Want to win a PS4? Go Premium and enter to win our High-Tech Treats giveaway. Enter to Win

x
?
Solved

Setting Kernel Parameters for Solaris 10 before installing Oracle 10G

Posted on 2006-11-28
2
Medium Priority
?
47,267 Views
Last Modified: 2013-12-27
I am trying to install oracle 10g in a solaris 10 environment and the instructions for setting the values for the kernel parameters in the system file are confusing me. In the installation guide it says:

On Solaris 10, verify that the kernel parameters shown in the following table are set to
values greater than or equal to the recommended value shown. The table also contains
the resource controls that replace the /etc/system file for a specific kernel
parameter.

Note: In Solaris 10, you are not required to make changes to the
/etc/system file to implement the System V TPC. Solaris 10 uses
the resource control facility for its implementation.

Table:

Parameter Replaced by Resource Control Recommended Value
noexec_user_stack NA 1
semsys:seminfo_semmni project.max-sem-ids 100
semsys:seminfo_semmsl process.max-sem-nsems 256
shmsys:shminfo_shmmax project.max-shm-memory 4294967295
shmsys:shminfo_shmmni project.max-shm-ids 100

It also says the following:

On Solaris 10, use the following procedure to view the current value specified for
resource controls, and to change them if necessary:

1. To view the current values of the resource control, enter the following commands:
# id -p // to verify the project id
uid=0(root) gid=0(root) projid=1 (user.root)
# prctl -n project.max-shm-memory -i project user.root
# prctl -n project.max-sem-ids -i project user.root

2. If you must change any of the current values, then:

a. To modify the value of max-shm-memory to 6 GB:
# prctl -n project.max-shm-memory -v 6gb -r -i project user.root

b. To modify the value of max-sem-ids to 256:
# prctl -n project.max-sem-ids -v 256 -r -i project user.root

------------------------------------------------------------------------------- ------------------

Someone on another forum said check the following:

5. Check kernel parameters
set shmsys:shminfo_shmmax=4294967295
set shmsys:shminfo_shmmin=1
set shmsys:shminfo_shmmni=100
set shmsys:shminfo_shmseg=10
set semsys:seminfo_semmns=2000
set semsys:seminfo_semmsl=1000
set semsys:seminfo_semmni=100
set semsys:seminfo_semopm=100
set semsys:seminfo_semvmx=32767
------------------------------------------------------------------------------- ------------

What should I do? Am I suppose to only edit the system file as shown in step 5 or should I issue the prctl commands in addition to editing the system file? Or should I just issue the prctl commands?

Please help!
0
Comment
Question by:sikyala
[X]
Welcome to Experts Exchange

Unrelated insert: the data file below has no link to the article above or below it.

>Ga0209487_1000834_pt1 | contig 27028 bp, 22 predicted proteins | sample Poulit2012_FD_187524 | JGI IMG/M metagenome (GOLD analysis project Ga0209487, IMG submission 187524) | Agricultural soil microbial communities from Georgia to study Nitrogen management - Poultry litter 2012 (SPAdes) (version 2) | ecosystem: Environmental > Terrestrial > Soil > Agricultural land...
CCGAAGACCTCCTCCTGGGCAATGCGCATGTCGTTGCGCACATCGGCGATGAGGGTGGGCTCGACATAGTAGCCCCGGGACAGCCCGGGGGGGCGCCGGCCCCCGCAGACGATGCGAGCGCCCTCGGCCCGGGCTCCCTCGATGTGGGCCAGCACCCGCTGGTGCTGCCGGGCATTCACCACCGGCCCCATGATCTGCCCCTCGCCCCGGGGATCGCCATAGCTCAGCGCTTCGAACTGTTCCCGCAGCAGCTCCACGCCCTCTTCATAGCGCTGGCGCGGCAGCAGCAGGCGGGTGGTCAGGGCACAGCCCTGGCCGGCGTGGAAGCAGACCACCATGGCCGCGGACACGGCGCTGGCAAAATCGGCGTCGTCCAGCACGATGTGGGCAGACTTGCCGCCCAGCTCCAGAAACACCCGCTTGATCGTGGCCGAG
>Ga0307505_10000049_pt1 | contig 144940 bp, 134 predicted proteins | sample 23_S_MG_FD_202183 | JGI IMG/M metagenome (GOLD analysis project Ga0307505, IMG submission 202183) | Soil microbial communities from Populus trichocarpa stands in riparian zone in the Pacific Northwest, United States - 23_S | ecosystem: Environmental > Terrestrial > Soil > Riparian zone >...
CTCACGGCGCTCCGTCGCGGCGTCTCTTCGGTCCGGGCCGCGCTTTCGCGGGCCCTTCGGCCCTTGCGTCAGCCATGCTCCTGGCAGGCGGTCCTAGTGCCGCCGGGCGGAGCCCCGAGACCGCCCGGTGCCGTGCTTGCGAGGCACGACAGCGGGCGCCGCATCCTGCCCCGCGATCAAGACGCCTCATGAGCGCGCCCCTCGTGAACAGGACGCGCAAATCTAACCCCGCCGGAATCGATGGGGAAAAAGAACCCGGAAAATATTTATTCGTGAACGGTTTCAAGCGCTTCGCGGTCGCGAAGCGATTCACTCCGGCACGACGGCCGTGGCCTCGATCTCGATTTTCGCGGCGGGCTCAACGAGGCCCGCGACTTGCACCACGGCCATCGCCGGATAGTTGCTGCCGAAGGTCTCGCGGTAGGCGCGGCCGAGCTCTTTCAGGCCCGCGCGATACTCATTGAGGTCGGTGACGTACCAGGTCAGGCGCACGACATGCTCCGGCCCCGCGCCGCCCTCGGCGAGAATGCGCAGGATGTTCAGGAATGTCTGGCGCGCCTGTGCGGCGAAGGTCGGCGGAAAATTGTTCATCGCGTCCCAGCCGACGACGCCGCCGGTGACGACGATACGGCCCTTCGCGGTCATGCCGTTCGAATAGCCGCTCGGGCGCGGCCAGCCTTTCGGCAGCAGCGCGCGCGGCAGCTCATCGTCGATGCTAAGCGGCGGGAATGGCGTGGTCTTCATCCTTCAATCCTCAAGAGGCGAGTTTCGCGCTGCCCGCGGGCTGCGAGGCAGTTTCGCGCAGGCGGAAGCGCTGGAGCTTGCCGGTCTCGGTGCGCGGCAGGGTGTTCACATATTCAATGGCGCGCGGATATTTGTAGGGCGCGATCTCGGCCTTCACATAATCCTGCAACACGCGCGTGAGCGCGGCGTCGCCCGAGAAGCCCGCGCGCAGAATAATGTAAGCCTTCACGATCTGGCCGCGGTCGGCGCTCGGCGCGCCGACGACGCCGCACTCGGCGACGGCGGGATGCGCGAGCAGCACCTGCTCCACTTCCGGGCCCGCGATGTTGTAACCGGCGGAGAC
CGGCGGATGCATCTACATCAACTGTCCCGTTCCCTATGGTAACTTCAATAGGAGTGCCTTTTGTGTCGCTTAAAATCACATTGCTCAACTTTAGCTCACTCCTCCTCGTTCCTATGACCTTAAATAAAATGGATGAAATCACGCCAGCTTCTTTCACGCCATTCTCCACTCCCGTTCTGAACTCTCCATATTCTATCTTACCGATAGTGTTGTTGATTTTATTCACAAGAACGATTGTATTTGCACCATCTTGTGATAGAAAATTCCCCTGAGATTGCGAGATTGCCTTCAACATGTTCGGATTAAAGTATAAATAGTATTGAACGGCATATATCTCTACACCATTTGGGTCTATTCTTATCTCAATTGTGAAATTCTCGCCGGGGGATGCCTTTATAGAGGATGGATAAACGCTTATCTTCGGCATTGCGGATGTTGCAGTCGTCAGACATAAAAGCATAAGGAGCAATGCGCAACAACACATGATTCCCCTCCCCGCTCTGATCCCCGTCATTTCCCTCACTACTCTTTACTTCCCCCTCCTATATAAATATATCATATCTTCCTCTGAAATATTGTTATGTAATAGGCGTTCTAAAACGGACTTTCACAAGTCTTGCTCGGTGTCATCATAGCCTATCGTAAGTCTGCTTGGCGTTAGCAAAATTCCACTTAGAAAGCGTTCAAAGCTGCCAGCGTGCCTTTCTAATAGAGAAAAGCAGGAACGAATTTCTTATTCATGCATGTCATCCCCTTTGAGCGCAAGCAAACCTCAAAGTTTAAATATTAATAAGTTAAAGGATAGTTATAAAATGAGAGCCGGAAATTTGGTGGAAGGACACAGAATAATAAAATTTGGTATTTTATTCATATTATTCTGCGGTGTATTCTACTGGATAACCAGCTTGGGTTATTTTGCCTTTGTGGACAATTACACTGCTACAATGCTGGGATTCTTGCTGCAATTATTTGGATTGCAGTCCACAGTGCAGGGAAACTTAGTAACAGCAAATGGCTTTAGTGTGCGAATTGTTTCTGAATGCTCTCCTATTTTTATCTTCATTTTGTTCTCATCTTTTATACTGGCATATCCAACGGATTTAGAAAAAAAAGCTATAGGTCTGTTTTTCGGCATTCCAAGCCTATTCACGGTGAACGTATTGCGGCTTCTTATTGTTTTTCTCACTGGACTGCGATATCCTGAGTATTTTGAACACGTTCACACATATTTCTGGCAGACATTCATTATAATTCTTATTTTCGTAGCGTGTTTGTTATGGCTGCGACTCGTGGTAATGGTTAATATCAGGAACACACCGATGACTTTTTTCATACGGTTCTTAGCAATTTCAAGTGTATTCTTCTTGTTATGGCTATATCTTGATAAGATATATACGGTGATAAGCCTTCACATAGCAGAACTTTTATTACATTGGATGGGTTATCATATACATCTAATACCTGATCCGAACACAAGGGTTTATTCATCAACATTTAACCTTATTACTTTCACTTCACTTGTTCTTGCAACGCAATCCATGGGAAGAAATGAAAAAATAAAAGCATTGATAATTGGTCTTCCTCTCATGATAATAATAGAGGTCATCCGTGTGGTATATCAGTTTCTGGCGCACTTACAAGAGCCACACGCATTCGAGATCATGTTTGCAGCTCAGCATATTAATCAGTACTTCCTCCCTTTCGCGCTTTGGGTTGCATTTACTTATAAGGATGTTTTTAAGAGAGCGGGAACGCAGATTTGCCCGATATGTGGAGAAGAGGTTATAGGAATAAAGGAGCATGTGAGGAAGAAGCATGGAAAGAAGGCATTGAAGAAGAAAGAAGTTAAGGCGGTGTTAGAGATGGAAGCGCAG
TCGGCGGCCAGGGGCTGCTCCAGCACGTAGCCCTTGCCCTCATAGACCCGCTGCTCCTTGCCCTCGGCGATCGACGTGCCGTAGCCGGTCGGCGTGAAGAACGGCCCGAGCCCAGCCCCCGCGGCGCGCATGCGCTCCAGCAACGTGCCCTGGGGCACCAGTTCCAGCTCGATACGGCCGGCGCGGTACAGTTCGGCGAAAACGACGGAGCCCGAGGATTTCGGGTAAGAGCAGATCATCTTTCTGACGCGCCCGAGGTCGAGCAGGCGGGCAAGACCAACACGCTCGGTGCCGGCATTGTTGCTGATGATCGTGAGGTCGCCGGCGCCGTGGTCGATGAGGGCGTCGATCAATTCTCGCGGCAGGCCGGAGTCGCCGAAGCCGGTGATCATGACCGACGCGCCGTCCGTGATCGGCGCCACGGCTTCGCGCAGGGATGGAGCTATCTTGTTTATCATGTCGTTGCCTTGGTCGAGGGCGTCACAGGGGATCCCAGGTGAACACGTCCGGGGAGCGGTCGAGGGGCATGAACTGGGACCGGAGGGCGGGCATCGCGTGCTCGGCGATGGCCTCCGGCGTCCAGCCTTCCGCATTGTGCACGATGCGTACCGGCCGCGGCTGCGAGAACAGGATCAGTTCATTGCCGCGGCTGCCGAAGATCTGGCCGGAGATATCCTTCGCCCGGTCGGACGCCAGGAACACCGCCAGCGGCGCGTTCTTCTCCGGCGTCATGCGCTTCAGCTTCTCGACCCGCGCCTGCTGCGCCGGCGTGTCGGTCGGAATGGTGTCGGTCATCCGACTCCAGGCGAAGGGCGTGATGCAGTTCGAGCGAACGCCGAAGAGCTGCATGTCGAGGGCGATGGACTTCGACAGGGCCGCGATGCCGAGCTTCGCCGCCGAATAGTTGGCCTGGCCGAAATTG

Add your voice to the tech community where 5M+ people just like you are talking about what matters.

  • Help others & share knowledge
  • Earn cash & points
  • Learn & ask questions
2 Comments
 
LVL 48

Accepted Solution

by:
Tintin earned 2000 total points
ID: 18031474
You can do either.

Adding entries to /etc/system was the old way of setting Oracle kernel settings, whereas using project settings is the preferred option now as it is more flexible/fine tuned.
0
 

Author Comment

by:sikyala
ID: 18040877
Thank you for clearing that up for me. It worked.
0

Featured Post

VIDEO: THE CONCERTO CLOUD FOR HEALTHCARE

Modern healthcare requires a modern cloud. View this brief video to understand how the Concerto Cloud for Healthcare can help your organization.

Question has a verified solution.

If you are experiencing a similar issue, please ask a related question

When you do backups in the Solaris Operating System, the file system must be inactive. Otherwise, the output may be inconsistent. A file system is inactive when it's unmounted or it's write-locked by the operating system. Although the fssnap utility…
Why Shell Scripting? Shell scripting is a powerful method of accessing UNIX systems and it is very flexible. Shell scripts are required when we want to execute a sequence of commands in Unix flavored operating systems. “Shell” is the command line i…
Learn how to find files with the shell using the find and locate commands. Use locate to find a needle in a haystack.: With locate, check if the file still exists.: Use find to get the actual location of the file.:
Learn how to navigate the file tree with the shell. Use pwd to print the current working directory: Use ls to list a directory's contents: Use cd to change to a new directory: Use wildcards instead of typing out long directory names: Use ../ to move…

618 members asked questions and received personalized solutions in the past 7 days.

Join the community of 500,000 technology professionals and ask your questions.

Join & Ask a Question